Think you can’t catch prairie walleye in summer? Think again!

Image Via: Mike Hungle

Heat treatment

Cool tactics for hot western walleye action—all summer long

Mike Hungle
Mike Hungle


Troll the bottom

During summer in many western walleye waters, the fish will move from their spring haunts in eight to 15 feet of water into 20 to 30 feet of water. Typically, they’ll relate to deep structure, such as sunken islands, old river channels, deep tips of long-running sandbars and drop-offs between shallow and deep water. Often, these areas won’t be too far from where the walleye were found at the end of the early-season bite.

One of the best ways to cover water and locate these fish is to troll a bottom bouncer and spinner rig (below). The spinner should be equipped with a size 4 to 7 Colorado blade and tipped with a nightcrawler or leech. Over the years, I’ve found that a trollingspeed of between 1.2 and 1.5 mph works best for this presentation.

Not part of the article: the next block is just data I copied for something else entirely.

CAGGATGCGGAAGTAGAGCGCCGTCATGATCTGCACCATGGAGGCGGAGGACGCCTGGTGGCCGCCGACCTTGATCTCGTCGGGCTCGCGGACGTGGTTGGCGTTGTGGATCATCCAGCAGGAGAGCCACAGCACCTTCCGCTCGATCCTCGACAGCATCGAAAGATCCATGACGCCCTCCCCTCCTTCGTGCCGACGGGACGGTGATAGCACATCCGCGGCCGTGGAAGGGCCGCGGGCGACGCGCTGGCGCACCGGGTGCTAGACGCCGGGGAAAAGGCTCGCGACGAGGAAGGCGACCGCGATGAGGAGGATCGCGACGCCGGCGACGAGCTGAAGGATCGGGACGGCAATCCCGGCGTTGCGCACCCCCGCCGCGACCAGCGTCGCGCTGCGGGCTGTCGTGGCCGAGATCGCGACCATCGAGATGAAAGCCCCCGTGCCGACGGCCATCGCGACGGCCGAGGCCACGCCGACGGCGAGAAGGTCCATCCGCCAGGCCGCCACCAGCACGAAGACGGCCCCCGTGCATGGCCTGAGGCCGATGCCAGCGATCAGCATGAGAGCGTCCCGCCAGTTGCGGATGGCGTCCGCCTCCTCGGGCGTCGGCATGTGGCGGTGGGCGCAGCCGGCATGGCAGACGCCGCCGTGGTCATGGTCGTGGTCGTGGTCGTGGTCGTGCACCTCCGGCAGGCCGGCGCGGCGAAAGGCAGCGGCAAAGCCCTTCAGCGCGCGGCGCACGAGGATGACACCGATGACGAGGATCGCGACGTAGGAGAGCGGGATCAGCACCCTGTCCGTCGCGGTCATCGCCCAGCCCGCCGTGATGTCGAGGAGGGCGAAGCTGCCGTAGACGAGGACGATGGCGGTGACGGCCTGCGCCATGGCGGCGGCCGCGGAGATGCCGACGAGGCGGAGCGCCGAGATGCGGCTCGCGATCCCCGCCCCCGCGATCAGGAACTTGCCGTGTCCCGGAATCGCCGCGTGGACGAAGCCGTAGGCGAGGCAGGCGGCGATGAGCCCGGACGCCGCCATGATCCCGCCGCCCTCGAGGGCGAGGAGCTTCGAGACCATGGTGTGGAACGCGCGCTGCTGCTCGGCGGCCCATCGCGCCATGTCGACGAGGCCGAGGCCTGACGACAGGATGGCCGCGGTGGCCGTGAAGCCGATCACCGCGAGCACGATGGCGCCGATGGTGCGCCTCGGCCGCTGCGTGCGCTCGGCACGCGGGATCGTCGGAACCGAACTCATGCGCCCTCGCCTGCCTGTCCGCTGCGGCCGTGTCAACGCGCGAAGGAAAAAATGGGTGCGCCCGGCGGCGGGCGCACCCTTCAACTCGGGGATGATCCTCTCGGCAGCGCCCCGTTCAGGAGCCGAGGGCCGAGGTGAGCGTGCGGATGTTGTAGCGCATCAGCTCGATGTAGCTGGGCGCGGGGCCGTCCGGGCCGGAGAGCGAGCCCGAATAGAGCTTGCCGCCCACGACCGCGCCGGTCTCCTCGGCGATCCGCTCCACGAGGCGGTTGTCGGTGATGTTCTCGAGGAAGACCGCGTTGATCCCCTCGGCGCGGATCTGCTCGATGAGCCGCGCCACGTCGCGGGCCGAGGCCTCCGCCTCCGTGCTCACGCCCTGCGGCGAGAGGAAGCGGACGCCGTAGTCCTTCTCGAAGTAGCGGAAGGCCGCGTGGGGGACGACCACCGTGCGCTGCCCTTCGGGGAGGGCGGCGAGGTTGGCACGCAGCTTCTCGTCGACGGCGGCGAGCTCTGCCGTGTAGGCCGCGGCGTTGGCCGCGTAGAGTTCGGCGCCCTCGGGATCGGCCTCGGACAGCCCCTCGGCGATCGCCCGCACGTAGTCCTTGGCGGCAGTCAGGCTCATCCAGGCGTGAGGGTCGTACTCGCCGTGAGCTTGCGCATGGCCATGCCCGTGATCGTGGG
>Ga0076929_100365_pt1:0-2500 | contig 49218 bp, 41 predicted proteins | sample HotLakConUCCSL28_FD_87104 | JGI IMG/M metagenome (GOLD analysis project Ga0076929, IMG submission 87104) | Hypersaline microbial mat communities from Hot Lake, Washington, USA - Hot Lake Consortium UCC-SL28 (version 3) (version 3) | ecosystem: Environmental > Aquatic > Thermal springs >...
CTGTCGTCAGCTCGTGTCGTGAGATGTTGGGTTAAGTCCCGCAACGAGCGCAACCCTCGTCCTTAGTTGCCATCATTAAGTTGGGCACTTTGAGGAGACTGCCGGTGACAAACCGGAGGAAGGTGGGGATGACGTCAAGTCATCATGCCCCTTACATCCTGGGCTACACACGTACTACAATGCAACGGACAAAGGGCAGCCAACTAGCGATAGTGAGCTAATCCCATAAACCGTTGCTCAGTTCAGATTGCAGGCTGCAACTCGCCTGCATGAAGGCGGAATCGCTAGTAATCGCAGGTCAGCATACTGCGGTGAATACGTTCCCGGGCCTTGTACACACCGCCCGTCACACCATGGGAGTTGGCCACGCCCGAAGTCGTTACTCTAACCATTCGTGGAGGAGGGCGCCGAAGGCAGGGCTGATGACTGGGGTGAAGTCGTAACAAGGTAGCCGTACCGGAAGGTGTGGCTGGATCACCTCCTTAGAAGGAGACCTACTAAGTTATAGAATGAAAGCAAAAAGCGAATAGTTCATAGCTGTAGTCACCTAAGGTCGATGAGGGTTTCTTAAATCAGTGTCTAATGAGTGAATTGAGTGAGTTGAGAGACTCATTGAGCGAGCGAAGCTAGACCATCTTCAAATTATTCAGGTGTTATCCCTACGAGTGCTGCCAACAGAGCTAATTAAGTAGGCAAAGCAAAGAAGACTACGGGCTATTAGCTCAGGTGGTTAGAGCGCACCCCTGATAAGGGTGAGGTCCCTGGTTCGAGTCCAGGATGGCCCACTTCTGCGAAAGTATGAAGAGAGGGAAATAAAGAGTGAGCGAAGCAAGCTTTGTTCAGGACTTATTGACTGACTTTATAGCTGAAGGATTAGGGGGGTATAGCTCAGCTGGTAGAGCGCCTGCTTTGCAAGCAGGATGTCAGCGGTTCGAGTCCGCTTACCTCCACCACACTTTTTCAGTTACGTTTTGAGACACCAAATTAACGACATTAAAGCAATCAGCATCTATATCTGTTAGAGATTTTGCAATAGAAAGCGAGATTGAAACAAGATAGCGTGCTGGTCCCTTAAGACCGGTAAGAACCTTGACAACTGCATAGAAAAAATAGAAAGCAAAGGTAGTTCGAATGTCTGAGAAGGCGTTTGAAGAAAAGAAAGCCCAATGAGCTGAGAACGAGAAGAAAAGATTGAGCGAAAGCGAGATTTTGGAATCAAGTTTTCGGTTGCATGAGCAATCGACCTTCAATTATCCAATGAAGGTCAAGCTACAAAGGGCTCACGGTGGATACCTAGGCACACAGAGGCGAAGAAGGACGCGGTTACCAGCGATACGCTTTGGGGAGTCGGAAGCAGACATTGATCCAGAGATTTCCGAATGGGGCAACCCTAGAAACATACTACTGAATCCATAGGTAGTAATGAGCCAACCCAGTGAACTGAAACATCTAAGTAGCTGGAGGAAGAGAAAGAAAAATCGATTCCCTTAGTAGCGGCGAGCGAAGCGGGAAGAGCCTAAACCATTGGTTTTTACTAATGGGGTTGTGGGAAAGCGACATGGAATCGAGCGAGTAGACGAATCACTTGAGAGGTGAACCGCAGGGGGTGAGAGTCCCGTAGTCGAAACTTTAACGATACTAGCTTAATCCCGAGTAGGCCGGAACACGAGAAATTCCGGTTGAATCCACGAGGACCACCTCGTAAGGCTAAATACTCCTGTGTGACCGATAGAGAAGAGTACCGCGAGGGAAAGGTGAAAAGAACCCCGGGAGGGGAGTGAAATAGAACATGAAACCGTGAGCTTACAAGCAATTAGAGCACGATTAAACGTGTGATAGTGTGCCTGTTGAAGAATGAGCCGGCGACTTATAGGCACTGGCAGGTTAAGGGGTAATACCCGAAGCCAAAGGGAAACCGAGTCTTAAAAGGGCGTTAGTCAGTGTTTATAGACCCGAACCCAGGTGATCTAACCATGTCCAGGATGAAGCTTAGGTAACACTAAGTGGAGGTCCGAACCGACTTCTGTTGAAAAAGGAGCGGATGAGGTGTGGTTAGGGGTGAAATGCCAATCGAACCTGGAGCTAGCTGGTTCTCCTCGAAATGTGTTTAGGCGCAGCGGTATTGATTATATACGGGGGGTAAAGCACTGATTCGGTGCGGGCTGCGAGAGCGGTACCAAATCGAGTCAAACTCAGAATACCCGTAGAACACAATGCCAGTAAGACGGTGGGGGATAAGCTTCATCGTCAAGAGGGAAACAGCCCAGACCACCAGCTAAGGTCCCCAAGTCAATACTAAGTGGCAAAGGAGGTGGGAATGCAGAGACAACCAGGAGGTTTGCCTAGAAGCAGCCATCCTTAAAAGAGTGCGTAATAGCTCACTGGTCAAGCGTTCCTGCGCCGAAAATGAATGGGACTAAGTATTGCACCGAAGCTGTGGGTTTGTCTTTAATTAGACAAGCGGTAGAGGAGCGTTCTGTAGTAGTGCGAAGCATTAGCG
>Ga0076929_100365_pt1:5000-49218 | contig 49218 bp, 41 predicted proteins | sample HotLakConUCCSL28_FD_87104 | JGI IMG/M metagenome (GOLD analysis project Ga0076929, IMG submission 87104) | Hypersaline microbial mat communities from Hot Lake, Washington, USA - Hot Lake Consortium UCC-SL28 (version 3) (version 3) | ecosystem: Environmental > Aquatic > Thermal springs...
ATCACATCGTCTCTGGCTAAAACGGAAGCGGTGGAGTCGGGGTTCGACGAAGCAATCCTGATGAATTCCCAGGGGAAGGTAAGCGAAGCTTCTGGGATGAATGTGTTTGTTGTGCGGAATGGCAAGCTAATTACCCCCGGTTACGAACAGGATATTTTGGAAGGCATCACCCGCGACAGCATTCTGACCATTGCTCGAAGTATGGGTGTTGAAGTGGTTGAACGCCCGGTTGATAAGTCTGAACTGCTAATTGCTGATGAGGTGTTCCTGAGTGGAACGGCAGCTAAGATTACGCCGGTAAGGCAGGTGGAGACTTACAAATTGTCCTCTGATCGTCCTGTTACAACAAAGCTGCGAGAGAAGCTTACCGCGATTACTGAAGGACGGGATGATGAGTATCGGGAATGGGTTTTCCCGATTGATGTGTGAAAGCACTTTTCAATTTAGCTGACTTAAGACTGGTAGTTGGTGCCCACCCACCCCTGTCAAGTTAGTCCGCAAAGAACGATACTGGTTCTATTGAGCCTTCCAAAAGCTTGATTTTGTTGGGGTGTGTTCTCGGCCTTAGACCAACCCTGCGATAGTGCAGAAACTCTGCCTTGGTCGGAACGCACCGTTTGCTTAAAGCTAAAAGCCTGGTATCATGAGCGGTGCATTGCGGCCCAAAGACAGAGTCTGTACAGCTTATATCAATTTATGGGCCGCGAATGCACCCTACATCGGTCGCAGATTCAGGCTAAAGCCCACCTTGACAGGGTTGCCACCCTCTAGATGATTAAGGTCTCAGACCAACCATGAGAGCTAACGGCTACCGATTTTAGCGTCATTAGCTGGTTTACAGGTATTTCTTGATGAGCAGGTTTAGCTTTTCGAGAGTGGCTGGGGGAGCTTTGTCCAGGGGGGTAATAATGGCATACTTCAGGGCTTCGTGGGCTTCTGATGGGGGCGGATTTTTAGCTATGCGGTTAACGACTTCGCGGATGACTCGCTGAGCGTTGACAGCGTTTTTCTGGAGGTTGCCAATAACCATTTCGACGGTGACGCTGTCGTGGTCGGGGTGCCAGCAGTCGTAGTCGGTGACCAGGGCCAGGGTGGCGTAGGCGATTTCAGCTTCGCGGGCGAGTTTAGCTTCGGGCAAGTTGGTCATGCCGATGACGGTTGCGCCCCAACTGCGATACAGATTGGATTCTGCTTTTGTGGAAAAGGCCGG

Another option when trolling deeper water is to drop your speed to between 0.5 and 1 mph, and use a bottom bouncer with a 36-inch slow-death rig. Thread a nightcrawler along the slow-death hook and over the knot, then pinch it off so only a quarter-inch of the worm extends past the bend of the hook. This creates a wide spinning motion that triggers walleye to bite. (To see the author’s tips on making your own spinner rigs, see “Spin Doctoring.”)

If you like to dress up your slow-death rig with beads or spinners for added flash, be sure to use only a few beads and a small willow or Colorado blade. This will ensure the presentation continues to spin easily at slow speeds. And don’t set the hook the moment the walleye takes the offering. When you detect a bite, aim your rod tip back toward the fish instead, and give the fish a couple of seconds to inhale the offering. Then, gently set the hook with a long sweeping motion.

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